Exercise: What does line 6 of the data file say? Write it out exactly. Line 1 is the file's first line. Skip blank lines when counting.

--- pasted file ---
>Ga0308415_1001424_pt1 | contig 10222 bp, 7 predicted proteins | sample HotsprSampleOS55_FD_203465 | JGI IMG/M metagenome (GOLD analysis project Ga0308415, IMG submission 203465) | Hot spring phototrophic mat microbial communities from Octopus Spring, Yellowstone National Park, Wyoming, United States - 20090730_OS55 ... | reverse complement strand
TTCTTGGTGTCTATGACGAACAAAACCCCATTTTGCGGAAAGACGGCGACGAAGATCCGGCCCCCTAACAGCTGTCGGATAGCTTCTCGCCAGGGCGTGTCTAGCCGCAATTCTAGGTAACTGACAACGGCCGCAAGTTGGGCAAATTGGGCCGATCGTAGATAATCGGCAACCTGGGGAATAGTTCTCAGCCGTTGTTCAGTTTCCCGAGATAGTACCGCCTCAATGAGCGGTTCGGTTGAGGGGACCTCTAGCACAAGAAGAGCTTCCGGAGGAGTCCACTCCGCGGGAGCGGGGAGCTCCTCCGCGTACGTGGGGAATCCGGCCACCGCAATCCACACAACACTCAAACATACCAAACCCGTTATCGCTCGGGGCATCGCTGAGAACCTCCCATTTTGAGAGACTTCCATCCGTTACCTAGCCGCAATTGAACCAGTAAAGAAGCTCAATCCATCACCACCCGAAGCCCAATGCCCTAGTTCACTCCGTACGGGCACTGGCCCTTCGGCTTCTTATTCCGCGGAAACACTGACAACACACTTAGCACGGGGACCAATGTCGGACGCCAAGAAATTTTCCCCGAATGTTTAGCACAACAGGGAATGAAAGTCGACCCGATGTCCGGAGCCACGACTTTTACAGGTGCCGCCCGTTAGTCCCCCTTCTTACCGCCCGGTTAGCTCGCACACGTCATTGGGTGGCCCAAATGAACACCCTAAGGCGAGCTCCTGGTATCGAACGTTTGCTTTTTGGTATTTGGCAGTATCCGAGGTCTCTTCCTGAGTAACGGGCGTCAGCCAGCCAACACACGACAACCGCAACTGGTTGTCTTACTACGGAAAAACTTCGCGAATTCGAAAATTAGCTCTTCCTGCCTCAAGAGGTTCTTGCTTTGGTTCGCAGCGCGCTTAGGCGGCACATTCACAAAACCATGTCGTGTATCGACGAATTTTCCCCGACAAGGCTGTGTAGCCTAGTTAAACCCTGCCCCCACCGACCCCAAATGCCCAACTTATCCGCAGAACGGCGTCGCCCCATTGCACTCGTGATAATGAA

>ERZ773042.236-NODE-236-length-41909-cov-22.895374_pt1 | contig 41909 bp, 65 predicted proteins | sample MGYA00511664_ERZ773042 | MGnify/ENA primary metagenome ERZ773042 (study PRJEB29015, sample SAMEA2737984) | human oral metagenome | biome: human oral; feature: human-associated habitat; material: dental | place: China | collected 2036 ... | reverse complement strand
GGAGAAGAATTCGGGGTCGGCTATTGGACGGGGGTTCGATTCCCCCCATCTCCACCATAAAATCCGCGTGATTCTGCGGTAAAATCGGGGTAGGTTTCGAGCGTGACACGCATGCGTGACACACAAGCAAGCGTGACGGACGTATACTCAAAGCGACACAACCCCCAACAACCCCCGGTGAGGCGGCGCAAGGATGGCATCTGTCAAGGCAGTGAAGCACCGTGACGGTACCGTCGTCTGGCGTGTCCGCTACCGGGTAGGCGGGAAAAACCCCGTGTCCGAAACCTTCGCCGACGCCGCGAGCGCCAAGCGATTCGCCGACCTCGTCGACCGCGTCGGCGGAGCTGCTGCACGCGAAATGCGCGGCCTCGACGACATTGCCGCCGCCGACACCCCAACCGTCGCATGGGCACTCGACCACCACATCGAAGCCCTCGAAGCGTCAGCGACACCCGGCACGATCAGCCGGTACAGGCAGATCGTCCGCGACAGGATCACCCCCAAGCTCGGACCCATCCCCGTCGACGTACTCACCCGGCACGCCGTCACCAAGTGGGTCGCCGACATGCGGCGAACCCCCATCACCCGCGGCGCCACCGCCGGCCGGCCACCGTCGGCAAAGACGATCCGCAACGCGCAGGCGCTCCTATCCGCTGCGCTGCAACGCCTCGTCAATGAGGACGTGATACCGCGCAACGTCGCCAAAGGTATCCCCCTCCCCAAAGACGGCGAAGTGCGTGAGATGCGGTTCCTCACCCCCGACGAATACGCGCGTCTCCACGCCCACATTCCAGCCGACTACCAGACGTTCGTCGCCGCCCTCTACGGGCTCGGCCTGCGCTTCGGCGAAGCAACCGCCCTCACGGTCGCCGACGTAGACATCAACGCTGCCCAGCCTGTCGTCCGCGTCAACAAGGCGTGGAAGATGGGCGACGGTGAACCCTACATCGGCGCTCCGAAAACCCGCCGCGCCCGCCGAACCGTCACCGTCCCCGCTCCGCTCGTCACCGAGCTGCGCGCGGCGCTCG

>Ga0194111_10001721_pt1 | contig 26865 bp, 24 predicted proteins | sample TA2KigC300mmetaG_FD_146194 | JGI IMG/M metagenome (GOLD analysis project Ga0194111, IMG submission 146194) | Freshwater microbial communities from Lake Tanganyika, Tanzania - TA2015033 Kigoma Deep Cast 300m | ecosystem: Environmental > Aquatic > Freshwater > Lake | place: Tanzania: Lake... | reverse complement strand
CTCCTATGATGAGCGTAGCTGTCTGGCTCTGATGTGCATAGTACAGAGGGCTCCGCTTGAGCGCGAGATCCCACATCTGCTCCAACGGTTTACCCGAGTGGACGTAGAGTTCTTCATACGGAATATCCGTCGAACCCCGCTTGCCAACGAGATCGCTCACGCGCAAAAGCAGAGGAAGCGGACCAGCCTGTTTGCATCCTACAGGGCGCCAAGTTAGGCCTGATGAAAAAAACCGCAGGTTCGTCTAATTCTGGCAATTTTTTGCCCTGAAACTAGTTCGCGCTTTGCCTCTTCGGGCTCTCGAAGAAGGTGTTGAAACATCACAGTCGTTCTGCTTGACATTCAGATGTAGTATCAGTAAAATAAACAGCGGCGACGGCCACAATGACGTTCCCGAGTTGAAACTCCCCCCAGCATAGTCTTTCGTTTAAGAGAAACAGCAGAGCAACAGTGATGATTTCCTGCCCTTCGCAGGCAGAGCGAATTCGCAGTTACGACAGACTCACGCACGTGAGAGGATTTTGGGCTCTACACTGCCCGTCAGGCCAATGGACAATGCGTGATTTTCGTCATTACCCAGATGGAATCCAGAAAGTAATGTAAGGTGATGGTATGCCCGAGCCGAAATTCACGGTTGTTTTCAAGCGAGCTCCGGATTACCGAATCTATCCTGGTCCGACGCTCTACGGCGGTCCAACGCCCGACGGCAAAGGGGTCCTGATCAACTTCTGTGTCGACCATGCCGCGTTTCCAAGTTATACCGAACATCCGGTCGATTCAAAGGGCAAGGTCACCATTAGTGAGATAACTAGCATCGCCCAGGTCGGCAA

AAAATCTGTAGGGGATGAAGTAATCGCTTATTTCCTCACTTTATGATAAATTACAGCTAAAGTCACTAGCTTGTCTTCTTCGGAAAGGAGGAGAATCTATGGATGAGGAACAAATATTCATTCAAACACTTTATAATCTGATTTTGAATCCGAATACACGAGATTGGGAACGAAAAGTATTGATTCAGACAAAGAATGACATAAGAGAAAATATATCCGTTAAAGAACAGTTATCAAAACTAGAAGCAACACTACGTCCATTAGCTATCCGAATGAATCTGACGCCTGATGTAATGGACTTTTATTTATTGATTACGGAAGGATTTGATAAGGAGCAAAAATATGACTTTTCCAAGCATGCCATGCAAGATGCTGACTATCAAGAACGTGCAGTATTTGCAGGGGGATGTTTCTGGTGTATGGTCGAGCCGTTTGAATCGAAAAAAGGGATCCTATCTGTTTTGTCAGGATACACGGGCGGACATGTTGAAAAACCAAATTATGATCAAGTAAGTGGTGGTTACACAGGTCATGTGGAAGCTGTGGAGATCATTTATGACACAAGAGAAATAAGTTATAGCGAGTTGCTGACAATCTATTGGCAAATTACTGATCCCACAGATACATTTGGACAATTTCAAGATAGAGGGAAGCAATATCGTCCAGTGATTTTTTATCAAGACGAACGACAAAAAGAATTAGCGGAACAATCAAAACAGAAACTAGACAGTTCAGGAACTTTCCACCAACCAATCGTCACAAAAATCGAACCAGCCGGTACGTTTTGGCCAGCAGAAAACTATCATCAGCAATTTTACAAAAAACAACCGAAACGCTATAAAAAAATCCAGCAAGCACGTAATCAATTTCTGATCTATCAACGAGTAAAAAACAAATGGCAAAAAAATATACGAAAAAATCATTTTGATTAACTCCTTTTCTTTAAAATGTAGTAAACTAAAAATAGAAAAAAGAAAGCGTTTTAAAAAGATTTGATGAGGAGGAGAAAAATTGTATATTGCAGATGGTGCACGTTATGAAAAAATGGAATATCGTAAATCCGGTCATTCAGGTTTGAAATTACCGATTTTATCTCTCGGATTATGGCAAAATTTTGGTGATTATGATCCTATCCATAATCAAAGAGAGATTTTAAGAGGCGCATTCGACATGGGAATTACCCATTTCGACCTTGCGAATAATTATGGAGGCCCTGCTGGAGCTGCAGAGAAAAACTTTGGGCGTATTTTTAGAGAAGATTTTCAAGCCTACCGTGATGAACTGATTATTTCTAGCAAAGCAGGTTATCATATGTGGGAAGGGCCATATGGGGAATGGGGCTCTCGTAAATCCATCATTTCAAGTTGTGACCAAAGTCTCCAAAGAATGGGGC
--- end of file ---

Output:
CTCCTATGATGAGCGTAGCTGTCTGGCTCTGATGTGCATAGTACAGAGGGCTCCGCTTGAGCGCGAGATCCCACATCTGCTCCAACGGTTTACCCGAGTGGACGTAGAGTTCTTCATACGGAATATCCGTCGAACCCCGCTTGCCAACGAGATCGCTCACGCGCAAAAGCAGAGGAAGCGGACCAGCCTGTTTGCATCCTACAGGGCGCCAAGTTAGGCCTGATGAAAAAAACCGCAGGTTCGTCTAATTCTGGCAATTTTTTGCCCTGAAACTAGTTCGCGCTTTGCCTCTTCGGGCTCTCGAAGAAGGTGTTGAAACATCACAGTCGTTCTGCTTGACATTCAGATGTAGTATCAGTAAAATAAACAGCGGCGACGGCCACAATGACGTTCCCGAGTTGAAACTCCCCCCAGCATAGTCTTTCGTTTAAGAGAAACAGCAGAGCAACAGTGATGATTTCCTGCCCTTCGCAGGCAGAGCGAATTCGCAGTTACGACAGACTCACGCACGTGAGAGGATTTTGGGCTCTACACTGCCCGTCAGGCCAATGGACAATGCGTGATTTTCGTCATTACCCAGATGGAATCCAGAAAGTAATGTAAGGTGATGGTATGCCCGAGCCGAAATTCACGGTTGTTTTCAAGCGAGCTCCGGATTACCGAATCTATCCTGGTCCGACGCTCTACGGCGGTCCAACGCCCGACGGCAAAGGGGTCCTGATCAACTTCTGTGTCGACCATGCCGCGTTTCCAAGTTATACCGAACATCCGGTCGATTCAAAGGGCAAGGTCACCATTAGTGAGATAACTAGCATCGCCCAGGTCGGCAA